When people-pleasing goes too far



Learning to take care of your own needs is not selfish: it can replenish your spirit as you give to others. © Thinkstock

I am a recovering people-pleaser. For many reasons, I used to cringe at the thought of someone not liking me. Now I find this need to please everyone both annoying and unproductive.

Perhaps you’re a people-pleaser. If you’re curious about some of the traits of this behavior, read on.

You stay in situations such as a job or a relationship that is not safe or healthy for you because you’re so loyal.

You minimize, alter or deny how you feel about things in order to comply with others.

You sideline your own interests in order to do what others want to do.

You mask your pain with anger, humor or isolation, instead of expressing it appropriately.

You avoid any direct communication that could create conflict.

You pay the restaurant bill for the group with whom you’re dining.

You loan money to friends or family whenever they ask.

You base your self-worth on the actions of your children. Anything they do is a direct reflection on who you are as a human being.
You are a martyr with a one-way ticket to Martyrdom Heaven. You are the mom who cooks dinner while breast-feeding the baby, while at the same time preparing a presentation for work, without any help. You are the dad in the cul-de-sac that lets every neighborhood kid play at your house all day during the school snow day.

You scoff at the idea of self-care. You think it’s fine for others to take care of themselves but what would people think if you did it?
Enough already. Here are some suggestions for change.

Instead of feeling miserable at work or in your relationship because you feel claustrophobic, oppressed or unsafe, start to make a change. Take a class you’re interested in. Talk to a counselor or therapist. Find a CoDA group (Co-Dependents Anonymous) for support in processing how you can make changes.

In my personal pursuit to minimize my people-pleasing tendencies, I began in a big way by leaving a 23-year career that had become oppressive, demanding impossible tasks that would baffle Super Woman.

Instead of allowing someone to tell you that you shouldn’t feel a certain way when you do indeed feel that certain way, embrace your feelings. They are valid and important. Tell the person what you really feel.

Instead of always saying yes, practice politely saying no, without an elaborate explanation or apology.

Instead of always agreeing with everyone else or doing what everyone else wants to do when on the inside your soul is screaming otherwise, listen. Ask yourself, do I really want to agree or would I prefer something else? Then, speak your truth.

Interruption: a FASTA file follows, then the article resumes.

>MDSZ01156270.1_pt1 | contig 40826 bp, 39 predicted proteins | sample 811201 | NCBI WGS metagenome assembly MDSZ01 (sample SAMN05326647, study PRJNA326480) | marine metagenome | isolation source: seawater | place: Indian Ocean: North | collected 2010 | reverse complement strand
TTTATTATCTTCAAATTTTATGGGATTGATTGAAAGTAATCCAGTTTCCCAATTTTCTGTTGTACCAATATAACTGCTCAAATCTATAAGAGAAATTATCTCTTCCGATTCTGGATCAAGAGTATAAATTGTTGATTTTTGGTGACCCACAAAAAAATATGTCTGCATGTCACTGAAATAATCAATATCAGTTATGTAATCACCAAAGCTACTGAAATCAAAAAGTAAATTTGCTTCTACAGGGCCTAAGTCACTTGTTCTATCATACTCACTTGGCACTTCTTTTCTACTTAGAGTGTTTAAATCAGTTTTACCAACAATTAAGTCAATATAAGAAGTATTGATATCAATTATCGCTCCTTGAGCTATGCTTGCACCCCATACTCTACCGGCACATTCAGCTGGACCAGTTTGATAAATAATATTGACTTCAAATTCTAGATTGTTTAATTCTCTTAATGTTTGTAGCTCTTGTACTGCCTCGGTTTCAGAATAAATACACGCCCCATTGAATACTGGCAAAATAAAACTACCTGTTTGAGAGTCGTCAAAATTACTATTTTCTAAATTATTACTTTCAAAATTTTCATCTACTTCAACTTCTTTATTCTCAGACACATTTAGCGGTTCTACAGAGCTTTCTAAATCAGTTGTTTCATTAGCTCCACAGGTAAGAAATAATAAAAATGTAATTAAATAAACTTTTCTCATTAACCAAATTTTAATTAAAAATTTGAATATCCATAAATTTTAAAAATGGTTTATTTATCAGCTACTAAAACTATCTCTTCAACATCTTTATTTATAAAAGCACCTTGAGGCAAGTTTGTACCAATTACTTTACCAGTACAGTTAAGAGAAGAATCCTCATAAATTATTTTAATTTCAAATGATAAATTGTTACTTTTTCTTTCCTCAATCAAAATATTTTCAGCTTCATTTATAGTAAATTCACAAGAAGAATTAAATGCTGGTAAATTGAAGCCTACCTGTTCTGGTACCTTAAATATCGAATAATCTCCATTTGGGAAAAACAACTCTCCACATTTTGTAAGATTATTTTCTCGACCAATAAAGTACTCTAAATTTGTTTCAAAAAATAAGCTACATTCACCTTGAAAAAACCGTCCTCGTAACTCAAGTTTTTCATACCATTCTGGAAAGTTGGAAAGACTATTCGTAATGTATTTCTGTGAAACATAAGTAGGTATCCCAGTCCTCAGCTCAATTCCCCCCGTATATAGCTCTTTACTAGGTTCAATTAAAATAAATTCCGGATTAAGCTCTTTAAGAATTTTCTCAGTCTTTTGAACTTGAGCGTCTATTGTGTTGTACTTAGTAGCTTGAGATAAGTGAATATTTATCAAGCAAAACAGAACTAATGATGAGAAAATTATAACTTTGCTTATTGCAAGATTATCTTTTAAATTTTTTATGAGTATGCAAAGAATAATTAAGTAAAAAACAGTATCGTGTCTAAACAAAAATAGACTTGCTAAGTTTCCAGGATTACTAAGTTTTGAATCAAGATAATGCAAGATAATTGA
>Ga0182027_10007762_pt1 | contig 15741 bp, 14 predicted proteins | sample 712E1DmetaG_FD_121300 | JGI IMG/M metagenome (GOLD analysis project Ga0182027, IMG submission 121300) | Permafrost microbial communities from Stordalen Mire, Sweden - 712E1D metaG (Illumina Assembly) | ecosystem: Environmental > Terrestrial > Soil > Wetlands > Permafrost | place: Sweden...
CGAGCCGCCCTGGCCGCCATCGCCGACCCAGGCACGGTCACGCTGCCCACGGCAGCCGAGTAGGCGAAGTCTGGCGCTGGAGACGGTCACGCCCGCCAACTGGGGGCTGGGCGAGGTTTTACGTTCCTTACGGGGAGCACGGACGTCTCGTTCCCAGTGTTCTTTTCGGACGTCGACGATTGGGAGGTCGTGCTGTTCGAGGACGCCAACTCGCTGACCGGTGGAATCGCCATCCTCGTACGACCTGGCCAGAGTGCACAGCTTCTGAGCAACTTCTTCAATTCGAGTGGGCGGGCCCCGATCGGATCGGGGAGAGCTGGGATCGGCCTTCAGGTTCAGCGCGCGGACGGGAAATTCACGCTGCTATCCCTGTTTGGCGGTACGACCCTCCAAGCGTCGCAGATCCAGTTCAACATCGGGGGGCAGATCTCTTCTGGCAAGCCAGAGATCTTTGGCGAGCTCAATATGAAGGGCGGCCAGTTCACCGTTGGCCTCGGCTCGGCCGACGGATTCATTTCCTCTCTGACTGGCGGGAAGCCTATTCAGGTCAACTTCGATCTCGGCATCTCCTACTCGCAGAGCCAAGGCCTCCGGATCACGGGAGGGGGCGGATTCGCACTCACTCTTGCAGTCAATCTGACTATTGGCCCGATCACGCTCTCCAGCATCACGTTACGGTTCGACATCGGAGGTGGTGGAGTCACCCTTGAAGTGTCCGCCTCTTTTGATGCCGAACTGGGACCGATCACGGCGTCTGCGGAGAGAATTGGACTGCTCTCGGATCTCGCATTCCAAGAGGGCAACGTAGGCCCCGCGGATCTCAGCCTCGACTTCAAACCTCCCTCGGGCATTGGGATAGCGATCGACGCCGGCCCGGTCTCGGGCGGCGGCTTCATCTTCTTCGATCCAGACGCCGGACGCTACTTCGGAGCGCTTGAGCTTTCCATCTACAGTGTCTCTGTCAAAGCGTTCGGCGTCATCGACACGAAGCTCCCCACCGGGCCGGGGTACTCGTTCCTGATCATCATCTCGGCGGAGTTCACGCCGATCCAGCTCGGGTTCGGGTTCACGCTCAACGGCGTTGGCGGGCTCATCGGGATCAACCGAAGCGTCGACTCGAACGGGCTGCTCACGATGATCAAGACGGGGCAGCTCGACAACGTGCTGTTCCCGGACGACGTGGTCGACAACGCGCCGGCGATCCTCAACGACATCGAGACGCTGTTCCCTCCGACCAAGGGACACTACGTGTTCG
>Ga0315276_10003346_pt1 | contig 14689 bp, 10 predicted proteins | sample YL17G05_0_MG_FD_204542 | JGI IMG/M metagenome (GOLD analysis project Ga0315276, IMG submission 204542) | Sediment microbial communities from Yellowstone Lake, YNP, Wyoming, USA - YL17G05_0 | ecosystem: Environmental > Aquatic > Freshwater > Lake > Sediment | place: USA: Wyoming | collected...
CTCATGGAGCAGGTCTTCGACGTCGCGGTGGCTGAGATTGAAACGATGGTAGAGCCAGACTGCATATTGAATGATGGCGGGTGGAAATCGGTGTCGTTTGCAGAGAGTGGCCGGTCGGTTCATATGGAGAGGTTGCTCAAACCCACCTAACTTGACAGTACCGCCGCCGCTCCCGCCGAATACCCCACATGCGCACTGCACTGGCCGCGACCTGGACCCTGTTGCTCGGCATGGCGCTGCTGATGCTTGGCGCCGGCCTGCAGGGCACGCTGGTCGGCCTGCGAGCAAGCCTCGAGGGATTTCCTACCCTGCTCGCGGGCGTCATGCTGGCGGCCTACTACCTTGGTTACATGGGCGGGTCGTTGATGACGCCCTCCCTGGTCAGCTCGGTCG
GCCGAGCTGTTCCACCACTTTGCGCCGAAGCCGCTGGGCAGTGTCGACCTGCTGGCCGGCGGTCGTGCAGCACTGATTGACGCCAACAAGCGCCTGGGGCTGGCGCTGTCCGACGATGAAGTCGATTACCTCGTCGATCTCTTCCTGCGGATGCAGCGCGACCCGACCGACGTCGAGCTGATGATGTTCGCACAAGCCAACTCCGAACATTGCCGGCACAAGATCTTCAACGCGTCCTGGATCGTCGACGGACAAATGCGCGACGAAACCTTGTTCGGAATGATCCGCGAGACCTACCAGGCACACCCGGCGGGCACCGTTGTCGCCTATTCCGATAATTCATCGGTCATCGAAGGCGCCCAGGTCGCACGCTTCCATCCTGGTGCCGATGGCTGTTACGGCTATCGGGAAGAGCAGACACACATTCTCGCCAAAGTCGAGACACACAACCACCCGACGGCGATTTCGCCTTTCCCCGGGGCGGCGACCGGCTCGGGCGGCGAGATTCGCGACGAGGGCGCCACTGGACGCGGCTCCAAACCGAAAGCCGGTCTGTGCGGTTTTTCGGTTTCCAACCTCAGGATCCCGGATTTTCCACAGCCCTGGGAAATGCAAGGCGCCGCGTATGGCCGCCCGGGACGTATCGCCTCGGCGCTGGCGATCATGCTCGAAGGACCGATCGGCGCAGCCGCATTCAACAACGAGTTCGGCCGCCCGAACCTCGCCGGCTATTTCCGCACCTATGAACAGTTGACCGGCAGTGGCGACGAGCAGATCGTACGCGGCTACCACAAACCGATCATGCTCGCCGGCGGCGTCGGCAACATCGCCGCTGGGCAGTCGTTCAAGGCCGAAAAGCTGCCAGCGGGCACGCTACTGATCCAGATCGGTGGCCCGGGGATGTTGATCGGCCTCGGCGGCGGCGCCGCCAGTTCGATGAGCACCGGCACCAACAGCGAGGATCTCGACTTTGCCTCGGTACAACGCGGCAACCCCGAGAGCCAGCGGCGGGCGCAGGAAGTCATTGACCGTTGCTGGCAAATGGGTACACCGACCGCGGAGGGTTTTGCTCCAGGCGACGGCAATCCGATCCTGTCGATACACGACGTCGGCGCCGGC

Instead of verbally dancing around your point to avoid hurting someone’s feelings, respectfully and calmly say what you mean.

Instead of basing your self-worth on everything your children do, realize they are their own person. They will make mistakes. Those are life’s learning opportunities for them. Stop worrying about what the neighbors think.

Instead of neglecting your own life, make time for pleasure. Yes, your children are important. And so are you. They will survive an hour or two away from you. Plus you are modeling self-care for them.

In my personal pursuit to minimize my people-pleasing tendencies, I began in a big way by leaving a 23-year career that had become oppressive, demanding impossible tasks that would baffle Super Woman.  It was a scary move but my emotional health thanks me daily as I explore new career options.

I have also changed in less profound ways.

I ask for separate checks when dining out with friends.

I asked our neighbors to share the cost of replacing a decaying, shared fence.

At the pizza shop, I ask that half the pizza be vegetarian despite the rolling eyes of friends who love their meat.

On the golf course, when every cell in my body aches and I’ve had enough, I head to the clubhouse for an ice tea instead of toughing it out further with the group.

I no longer give my adult children advice, trying to rescue them from life’s hard knocks. If they want advice, they know where to find me.

I communicate more directly with my husband instead of dropping back-door comments, hoping he can somehow decipher their meaning.
I enrolled in a beginning drawing class and a naturopathic course for the pure joy of it.

I moved my husband of 31 years into a spare bedroom. I love him but hate the snoring. We both sleep soundly now. (Or perhaps you could see if your spouse has a sleep disorder, apnea, which could be helped with a breathing machine.)

Instead of staying at my mother’s house when I visit her in another state, I now stay in a motel. She’s a farmer who has lived in the same home for 40 years, along with an abundance of dogs and cats. Pets have accidents. Mom lost her sense of smell years ago. Need I say more?

Changing my behavior hasn’t been easy. I feel tearfully nervous at times when it comes to speaking honestly. My heart races and my voice trembles during a necessary but uncomfortable conversation.  But it has been worth it.

I have learned when you allow others to view you as the doormat, the pushover or the coward who can be easily manipulated, they don’t respect you and you don’t respect yourself. All those feelings that you’ve learned to suppress, “go down into the basement, lift some weights and come back even stronger,” often in the form of anxiety and loads of resentment.

So stop abandoning yourself, drop the people-pleasing agenda and reconnect with your life. Be patient with yourself. This journey takes time. And you’re worth it.

LINDA BARBOUR is a freelance writer from Oregon.


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